20-EPSCoR2020-0097, R3 Task E19: Atomically Dispersed Metal Electrocatalysts Supported on Nitrogen Doped Carbon Nano-Onions for Efficient and Selective CO2 Conversion into Fuels

Grants and Contracts Details


Kentucky’s NASA EPSCoR jurisdiction solicited proposal responses from Kentucky university-led research teams to address NASA research needs listed as tasks for the FY2020 NASA EPSCoR Rapid Response Research (R3) announcement (NNH20ZHA001C). The NASA Kentucky EPSCoR program collaborated with responding faculty researchers to develop and submit relevant proposals that address the R3 task objectives. The proposed work is in response to R3 Appendix E research topic “Conversion of CO2 into Fuel.” The space mission of NASA for Mars will require sufficient amounts of fuels for the exploration of the planet and the return of samples or humans to Earth. For this, the development of an in-situ, efficient method to synthesize fuels from the resources abundant on Mars is critical. This proposal aims to develop efficient, selective, and durable electrocatalysts for CO2 reduction by developing atomically dispersed metal atoms incorporated in high-surface-area carbon nano-onions (CNOs). If successful, this research will pave a way to efficient and economic conversion of CO2 (the most abundant gas (95 %) in the atmosphore of the Mars) into valuable chemicals and fuels such as such as methane, methanol, ethanol, formate, and syngas. This proposal is based on several innovative concepts: (i) economic and tailorable use of metal atoms atomically dispersed in support for catalyst design, (ii) stablized and abundant immobilization of atomically dispersed catalytic metals by coordination with nitrogen (N), and (iii) enhanced reactivity and abundance of metal-N4 sites by the high curvature of CNO support, that will creae active sites for CO2 reduction reaction (CO2RR). We will establish synthetic methods to modify CNOs by incorporating heteroatoms and subsequent addition of metallic ions (see Figure 1). The active sites formed by this approach will create asymmetric charges on the electrode surface and will facilitate the adsorption of CO2 reactants, thereby will lower the kinetic barrier of CO2 reduction pathway. Through systematic synthesis, structure analyses, electrochemical characterizations, and computational modeling, knowledge will be gained on structure-property-activity relations of catalysts.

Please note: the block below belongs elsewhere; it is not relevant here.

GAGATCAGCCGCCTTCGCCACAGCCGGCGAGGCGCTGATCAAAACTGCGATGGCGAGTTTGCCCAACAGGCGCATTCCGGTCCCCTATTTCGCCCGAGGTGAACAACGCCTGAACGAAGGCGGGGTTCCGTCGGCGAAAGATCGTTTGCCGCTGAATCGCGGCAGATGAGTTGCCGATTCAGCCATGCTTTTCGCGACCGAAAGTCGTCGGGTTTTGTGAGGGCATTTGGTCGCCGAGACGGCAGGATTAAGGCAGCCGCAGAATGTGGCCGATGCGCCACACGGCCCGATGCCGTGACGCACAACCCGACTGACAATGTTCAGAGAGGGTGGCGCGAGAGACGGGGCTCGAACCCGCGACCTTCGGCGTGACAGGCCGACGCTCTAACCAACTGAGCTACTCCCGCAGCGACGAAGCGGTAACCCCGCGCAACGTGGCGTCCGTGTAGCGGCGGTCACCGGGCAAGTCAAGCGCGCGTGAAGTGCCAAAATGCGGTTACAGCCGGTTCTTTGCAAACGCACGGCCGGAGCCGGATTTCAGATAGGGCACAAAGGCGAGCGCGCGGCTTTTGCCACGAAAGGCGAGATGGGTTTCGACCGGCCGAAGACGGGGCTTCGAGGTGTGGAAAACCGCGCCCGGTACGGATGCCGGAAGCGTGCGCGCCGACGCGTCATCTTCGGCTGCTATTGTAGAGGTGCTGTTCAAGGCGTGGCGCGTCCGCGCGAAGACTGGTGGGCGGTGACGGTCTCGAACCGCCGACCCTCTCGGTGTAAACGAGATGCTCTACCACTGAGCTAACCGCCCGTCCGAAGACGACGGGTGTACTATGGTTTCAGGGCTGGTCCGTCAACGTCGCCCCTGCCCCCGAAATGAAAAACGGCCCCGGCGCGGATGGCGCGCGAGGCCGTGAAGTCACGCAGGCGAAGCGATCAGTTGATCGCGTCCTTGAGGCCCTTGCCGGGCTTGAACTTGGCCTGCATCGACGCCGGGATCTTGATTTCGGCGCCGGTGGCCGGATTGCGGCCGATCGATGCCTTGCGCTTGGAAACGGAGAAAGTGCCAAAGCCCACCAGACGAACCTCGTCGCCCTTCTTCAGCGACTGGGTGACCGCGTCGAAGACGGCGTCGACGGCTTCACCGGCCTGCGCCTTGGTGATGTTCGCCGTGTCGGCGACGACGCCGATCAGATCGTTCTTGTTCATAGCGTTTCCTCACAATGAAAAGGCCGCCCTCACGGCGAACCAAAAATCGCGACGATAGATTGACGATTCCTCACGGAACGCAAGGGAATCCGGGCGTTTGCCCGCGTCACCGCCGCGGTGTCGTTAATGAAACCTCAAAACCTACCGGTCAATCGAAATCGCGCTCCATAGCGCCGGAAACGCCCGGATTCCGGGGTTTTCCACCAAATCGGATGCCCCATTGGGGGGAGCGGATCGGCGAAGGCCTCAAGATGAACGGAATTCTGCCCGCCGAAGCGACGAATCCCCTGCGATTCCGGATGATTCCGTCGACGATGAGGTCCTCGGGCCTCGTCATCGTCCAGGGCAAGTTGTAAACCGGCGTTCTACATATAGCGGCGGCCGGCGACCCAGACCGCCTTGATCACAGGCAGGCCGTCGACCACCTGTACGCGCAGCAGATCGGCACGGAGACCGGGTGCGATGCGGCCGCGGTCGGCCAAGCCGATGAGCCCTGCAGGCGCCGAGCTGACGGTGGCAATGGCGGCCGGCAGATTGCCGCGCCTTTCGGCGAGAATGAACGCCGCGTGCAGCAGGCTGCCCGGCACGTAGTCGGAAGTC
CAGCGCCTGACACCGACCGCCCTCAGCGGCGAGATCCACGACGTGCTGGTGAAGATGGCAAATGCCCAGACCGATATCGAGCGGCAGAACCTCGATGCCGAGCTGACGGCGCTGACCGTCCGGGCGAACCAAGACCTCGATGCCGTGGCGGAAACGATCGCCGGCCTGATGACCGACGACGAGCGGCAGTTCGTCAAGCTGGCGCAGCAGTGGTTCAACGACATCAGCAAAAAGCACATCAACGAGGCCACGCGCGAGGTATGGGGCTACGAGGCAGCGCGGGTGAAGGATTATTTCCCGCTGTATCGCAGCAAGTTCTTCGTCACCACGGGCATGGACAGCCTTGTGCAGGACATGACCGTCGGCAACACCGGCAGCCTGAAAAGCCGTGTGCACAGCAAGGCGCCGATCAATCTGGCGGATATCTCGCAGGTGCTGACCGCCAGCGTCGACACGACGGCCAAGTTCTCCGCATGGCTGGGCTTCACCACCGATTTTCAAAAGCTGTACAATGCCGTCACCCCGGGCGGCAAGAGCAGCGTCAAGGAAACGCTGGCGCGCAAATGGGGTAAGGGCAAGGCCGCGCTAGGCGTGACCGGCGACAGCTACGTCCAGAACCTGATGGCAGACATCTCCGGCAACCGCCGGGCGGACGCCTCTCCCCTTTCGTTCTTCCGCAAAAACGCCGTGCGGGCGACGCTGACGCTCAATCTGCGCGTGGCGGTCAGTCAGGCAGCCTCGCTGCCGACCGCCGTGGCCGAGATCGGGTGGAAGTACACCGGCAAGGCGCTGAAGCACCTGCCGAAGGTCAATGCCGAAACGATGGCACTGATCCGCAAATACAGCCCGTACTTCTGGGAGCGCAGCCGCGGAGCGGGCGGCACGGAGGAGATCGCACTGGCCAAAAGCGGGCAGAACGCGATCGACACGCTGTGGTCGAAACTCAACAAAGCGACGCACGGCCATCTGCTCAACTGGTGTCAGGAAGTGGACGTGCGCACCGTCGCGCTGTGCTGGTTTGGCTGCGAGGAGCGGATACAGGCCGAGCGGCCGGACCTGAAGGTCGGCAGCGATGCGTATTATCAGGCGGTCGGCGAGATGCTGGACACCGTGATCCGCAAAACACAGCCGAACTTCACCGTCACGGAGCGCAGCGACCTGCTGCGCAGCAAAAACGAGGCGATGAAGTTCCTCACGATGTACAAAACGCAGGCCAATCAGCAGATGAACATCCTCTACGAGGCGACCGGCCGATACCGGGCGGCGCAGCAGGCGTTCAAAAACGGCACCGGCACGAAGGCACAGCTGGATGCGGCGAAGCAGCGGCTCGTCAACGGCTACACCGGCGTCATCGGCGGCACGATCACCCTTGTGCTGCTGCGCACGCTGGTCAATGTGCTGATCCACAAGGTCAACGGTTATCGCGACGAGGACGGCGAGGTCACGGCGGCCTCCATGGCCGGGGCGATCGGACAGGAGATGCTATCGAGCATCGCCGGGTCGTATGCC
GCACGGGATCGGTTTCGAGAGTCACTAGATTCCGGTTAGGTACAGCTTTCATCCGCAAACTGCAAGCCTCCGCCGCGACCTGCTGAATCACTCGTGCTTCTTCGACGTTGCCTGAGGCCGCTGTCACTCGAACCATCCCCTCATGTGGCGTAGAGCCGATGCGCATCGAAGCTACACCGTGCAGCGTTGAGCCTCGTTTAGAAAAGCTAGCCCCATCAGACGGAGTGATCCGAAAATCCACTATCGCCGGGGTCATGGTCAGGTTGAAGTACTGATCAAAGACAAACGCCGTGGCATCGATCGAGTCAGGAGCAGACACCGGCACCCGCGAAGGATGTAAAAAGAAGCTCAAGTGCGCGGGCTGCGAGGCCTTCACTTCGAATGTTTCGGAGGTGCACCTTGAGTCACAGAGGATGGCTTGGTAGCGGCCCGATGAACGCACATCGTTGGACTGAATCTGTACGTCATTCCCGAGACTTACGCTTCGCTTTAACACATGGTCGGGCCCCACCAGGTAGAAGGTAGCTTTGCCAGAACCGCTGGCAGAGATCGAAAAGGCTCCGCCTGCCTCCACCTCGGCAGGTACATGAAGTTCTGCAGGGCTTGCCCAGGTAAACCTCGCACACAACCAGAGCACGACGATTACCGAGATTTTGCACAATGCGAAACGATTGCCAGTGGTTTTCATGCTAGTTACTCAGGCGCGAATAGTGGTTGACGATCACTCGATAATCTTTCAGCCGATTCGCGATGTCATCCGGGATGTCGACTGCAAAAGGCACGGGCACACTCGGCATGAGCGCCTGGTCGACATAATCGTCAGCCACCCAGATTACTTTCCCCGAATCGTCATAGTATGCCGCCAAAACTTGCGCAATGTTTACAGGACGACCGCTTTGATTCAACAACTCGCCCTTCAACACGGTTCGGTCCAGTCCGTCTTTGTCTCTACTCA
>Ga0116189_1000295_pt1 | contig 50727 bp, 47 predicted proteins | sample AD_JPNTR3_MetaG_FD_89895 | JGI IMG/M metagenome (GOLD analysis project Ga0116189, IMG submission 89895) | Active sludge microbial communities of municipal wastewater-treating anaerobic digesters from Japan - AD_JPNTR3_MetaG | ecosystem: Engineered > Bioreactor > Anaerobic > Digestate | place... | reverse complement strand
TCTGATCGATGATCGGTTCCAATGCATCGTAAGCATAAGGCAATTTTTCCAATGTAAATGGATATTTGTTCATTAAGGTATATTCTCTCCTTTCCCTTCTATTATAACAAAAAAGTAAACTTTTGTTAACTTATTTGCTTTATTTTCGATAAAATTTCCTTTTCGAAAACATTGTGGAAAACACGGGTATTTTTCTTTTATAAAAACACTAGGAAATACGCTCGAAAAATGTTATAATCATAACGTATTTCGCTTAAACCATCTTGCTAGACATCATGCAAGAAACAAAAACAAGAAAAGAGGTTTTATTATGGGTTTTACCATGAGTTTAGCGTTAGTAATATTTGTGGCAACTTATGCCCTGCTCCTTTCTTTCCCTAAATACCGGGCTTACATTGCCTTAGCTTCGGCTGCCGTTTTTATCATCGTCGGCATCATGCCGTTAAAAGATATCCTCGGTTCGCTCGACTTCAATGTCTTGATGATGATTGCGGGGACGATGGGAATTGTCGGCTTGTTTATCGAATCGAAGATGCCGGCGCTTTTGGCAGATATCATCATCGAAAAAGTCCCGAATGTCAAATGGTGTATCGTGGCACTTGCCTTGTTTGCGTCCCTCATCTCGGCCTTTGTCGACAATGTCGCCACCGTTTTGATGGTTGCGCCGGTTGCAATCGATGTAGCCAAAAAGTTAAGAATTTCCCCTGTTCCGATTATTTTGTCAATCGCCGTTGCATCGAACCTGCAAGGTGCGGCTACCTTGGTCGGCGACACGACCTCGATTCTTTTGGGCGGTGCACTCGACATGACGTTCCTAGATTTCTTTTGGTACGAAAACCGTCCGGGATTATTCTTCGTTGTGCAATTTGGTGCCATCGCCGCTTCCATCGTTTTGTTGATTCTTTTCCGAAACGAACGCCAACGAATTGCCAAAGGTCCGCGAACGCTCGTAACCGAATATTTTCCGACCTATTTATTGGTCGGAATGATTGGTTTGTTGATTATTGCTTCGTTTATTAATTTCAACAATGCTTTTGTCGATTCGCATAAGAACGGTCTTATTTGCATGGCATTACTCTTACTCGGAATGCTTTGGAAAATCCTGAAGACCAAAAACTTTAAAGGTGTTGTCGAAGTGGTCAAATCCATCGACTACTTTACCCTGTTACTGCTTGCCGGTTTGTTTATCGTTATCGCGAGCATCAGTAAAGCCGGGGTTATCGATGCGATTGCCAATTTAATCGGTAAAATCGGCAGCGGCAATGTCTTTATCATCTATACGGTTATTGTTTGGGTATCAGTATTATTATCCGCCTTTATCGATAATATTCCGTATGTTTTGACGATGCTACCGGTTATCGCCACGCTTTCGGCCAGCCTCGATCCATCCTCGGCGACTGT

Effective start/end date7/1/206/30/22


  • National Aeronautics and Space Administration: $100,000.00


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